Friday, December 11, 2009

The Christmas List

I felt unusually good as I turned off the busy roadway toward home—maybe I would be ready for Christmas after all.
I had a tree in the trunk of my car—not just a tree, a beautiful tree. I had my eye on it from the moment I entered the tree farm; but the price was higher than I planned on spending. As I turned to leave a gentlemen selling trees stopped me.
"You know they're all half price!"
"Great—then I'll take that one right over there!"
As he bound the tree and prepared to put it in the trunk I went inside to pay the cashier.
"Check that off my list," I thought as I backed out of the lot. There was still so much to do. I turned up the Christmas music and headed home.

It had been less than two months since the night of my husband's dreadful hit and run motorcycle accident—the night he had been left for dead in the middle of a dark busy road only a mile from our home; weeks filled with surgeries and doctor's visits—not much time to plan and shop.

But I made a list and checked "things to do" off daily. I could not believe that I was almost at the end of my list.
—Bake cookies.
—Few last minute gifts.
—Meal for Henry...

Henry came into our life a few years earlier and we watched as he struggled to keep a roof over his head. Mental illness and other disabilities caused him to fall further and further behind until he was finally evicted from his home. He spent a Christmas Eve with us that year which turned into a number of weeks. He was so grateful that we allowed him to stay, that he kept us in firewood that winter—supplying us with wood from some of his clearing jobs. He could singlehandedly down a tree faster than anyone I had ever seen.

Now Henry was completely homeless. I heard he was living off the side of the road; first in his truck, until someone allowed him to stay in a small work trailer on the property. It had been an unusually cold November followed by a chilling early December.

Perhaps it was exposure—Henry ended up in the hospital the second week into December with symptoms of pneumonia. He was released but still not well. One day he asked my son if he could stop by and clean up for a doctor's appointment. When I spoke to him that day I was once again taken back by his personable manner. I asked him how he was feeling—we talked for a while.
"It's nice talking to you again Mary."

It was then that I added Henry to my list.
—Make a meal for Henry and take it to him—perhaps Christmas Eve.
It was sad to see him in this condition. My hands were full—but I could certainly make him a meal.

As I neared the curve before my road snow began falling lightly on the windshield. Beautiful tree in the trunk—snow falling—maybe it will be a white Christmas after all!
Suddenly without any visible warning a deer ran down a hill hidden from sight and crashed headlong into the side of my car. The jolt brought the car to a sudden stop and I sat stunned, realizing I had hit something big. I had never hit anything before in my life.

I got out of my car and walked back to the deer—something drivers are warned never to do—but I did. He was lying still, alive—eyes open; but he appeared to be dying.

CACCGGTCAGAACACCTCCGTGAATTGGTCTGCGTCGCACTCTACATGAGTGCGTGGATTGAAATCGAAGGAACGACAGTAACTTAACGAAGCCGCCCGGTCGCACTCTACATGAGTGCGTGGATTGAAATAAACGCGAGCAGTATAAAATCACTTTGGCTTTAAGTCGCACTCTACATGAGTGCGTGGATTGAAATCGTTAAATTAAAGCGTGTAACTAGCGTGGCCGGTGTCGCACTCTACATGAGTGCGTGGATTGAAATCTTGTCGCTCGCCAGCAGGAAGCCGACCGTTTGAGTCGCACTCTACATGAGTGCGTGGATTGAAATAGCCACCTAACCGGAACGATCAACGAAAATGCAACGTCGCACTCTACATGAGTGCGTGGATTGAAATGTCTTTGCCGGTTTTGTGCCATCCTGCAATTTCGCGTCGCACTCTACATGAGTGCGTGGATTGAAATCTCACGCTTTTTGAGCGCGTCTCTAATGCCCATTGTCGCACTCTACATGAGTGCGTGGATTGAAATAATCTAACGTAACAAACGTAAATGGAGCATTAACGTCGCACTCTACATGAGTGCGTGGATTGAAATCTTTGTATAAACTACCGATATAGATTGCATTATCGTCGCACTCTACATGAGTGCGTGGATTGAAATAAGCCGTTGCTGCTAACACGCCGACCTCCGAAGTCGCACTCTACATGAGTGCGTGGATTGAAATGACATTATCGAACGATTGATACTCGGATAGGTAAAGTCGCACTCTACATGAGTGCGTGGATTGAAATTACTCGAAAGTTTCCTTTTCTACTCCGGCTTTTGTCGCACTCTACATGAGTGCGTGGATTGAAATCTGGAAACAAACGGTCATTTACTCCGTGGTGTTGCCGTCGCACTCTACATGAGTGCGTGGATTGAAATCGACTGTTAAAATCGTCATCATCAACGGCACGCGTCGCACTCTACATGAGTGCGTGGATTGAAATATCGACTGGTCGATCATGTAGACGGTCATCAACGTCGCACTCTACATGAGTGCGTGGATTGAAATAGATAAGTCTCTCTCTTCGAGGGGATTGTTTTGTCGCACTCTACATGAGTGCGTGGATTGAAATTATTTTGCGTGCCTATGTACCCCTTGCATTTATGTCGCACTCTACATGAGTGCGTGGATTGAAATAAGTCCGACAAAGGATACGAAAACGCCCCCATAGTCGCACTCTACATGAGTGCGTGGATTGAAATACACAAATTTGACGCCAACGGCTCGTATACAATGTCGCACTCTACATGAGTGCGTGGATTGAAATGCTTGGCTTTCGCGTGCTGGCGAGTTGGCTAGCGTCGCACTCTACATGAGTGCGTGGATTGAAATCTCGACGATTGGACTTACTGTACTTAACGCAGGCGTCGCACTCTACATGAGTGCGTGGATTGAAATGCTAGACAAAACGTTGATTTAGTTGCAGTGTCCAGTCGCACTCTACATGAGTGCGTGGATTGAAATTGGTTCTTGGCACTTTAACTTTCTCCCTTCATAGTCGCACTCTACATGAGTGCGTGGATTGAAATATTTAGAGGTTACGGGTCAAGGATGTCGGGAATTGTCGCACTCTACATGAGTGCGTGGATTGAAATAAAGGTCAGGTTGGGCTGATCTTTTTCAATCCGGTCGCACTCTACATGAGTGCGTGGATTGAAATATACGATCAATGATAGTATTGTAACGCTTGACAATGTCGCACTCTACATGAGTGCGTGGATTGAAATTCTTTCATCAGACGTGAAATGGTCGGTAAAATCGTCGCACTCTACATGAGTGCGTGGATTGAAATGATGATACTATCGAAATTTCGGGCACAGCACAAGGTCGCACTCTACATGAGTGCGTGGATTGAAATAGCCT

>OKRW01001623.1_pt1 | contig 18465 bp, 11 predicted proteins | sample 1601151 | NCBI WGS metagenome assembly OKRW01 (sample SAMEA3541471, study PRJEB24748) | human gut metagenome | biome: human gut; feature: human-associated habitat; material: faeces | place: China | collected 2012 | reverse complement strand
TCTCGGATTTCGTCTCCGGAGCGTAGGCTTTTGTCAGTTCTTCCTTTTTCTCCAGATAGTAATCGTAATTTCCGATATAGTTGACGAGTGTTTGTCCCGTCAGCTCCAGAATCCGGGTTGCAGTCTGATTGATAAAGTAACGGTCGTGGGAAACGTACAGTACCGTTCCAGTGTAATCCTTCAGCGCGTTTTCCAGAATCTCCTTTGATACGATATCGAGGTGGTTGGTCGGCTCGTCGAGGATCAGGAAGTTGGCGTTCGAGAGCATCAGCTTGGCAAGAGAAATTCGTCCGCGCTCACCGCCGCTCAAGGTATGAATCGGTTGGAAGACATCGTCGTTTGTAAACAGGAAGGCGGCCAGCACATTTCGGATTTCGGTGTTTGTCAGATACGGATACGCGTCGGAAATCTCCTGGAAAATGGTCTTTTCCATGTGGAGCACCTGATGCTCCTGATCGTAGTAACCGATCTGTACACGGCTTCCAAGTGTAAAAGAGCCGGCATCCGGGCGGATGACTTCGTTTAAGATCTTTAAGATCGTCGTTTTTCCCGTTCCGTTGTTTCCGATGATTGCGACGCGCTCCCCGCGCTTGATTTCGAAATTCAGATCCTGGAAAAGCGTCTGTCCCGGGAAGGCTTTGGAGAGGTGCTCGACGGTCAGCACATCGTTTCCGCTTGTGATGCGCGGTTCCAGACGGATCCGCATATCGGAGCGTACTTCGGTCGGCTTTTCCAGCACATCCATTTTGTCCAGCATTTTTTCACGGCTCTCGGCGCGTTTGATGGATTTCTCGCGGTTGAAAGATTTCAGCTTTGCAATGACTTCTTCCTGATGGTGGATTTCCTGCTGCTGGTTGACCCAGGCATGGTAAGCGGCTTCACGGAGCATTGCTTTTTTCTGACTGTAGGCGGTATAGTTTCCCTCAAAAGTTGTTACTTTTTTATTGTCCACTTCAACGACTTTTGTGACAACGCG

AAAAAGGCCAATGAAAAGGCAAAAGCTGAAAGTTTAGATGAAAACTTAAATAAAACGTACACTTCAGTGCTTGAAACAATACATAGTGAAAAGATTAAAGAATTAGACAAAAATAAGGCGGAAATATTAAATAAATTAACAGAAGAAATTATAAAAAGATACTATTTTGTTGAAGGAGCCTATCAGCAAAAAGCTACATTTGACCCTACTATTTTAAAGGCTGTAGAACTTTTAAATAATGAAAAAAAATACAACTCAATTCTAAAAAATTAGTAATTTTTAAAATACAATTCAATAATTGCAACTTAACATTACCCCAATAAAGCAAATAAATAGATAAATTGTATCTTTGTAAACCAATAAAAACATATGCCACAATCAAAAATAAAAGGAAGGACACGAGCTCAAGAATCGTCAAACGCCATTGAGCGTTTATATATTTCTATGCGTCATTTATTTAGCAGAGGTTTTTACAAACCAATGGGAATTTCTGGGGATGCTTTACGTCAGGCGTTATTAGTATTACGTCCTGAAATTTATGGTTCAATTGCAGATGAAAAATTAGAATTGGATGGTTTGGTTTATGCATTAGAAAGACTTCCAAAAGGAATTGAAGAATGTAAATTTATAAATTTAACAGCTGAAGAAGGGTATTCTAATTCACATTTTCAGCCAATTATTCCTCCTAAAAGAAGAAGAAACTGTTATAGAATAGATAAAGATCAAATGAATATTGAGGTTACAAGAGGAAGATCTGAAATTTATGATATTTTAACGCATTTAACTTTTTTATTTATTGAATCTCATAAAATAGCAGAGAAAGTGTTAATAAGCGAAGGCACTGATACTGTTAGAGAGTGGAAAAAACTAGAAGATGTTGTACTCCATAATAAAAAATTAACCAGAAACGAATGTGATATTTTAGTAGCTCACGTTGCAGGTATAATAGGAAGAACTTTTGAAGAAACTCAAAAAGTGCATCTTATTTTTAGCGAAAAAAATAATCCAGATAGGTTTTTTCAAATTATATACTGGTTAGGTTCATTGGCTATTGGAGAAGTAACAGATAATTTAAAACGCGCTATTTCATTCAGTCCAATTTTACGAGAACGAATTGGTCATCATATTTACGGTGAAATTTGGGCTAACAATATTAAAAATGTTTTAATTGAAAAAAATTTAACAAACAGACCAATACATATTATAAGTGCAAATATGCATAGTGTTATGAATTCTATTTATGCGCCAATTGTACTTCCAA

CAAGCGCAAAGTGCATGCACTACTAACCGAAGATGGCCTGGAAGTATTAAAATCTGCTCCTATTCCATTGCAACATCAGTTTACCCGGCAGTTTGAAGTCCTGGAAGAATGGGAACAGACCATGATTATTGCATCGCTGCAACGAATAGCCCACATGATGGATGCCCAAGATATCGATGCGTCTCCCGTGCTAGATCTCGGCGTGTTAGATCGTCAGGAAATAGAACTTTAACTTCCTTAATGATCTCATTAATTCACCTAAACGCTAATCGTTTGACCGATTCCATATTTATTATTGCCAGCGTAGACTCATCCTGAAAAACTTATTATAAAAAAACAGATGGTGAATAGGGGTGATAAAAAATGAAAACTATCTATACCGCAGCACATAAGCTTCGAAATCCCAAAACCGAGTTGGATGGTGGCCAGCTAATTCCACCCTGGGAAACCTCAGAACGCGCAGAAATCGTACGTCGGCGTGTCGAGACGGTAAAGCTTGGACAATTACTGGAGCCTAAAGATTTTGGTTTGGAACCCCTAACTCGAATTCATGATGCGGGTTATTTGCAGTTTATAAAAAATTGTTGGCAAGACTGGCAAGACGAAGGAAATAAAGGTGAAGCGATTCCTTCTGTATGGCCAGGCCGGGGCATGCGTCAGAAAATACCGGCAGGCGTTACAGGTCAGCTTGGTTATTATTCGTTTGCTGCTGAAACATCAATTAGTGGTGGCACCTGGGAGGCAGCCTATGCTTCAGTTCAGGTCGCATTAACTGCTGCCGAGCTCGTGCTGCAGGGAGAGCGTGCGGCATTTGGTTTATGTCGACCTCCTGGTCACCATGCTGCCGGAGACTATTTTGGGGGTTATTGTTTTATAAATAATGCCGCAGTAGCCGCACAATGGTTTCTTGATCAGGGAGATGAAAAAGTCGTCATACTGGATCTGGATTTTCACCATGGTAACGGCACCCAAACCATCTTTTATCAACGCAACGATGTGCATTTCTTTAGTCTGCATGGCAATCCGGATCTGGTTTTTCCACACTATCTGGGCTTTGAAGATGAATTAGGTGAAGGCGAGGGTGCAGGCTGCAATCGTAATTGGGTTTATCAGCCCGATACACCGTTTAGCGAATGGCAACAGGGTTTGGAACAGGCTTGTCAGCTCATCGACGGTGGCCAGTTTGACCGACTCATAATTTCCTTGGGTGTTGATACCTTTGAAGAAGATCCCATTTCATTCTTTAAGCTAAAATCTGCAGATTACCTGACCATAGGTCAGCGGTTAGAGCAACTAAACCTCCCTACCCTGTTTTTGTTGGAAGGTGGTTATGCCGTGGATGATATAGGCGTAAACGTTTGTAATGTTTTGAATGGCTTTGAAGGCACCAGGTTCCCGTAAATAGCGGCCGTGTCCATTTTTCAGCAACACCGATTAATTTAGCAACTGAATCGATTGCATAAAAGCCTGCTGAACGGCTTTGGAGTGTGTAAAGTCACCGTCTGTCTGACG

I began to cry,"I'm so sorry—I'm so sorry!"

For the first time since my husband's accident, the reality of someone leaving a human being in the middle of a dark road, knowing they could be hit by other cars and trucks, hit me. The memory of the state police coming to my door in the middle of the night, holding Ed's helmet and tattered shirt, shocked me. My husband was truly left for dead. Whoever left him there was brought to an abrupt stop, just as I was. Yet that person drove off and left him there to die.

I got back into my car and headed home, figuring I would call the police and report the deer's location.
The excitement of finding a tree had diminished.

Later that evening my son received a call. It was the police. At first I thought it might have to do with the deer, but soon realized this was even more serious. He stopped answering questions long enough to tell me that Henry was found dead in the trailer. Henry was not an old man—this was so unexpected.
He had apparently died in his sleep, possibly from his illness. The police realized he was homeless and were calling contacts found on his cell phone trying to get information.
I felt so saddened—the very last item on my list. I would not be making a meal for Henry.

The more I thought about him the more I wondered, had he also been left for dead off the side of the road? Was I guilty as well?

As I check off the items on my list this year I am reminded of Henry and realize that we all leave others for dead to a greater of lesser degree. We all have Henrys in our lives. They may not be homeless—but they are those who have not been able to keep up with the world, for one reason or another.
The last item on my list may very well be the most important thing I have "to do."

But Henry did have a special Christmas dinner the night he died we later found out. Another homeless man prepared a special meal for him over a camp fire earlier that night; fillet mignon —and they enjoyed it together. I am very thankful for that.

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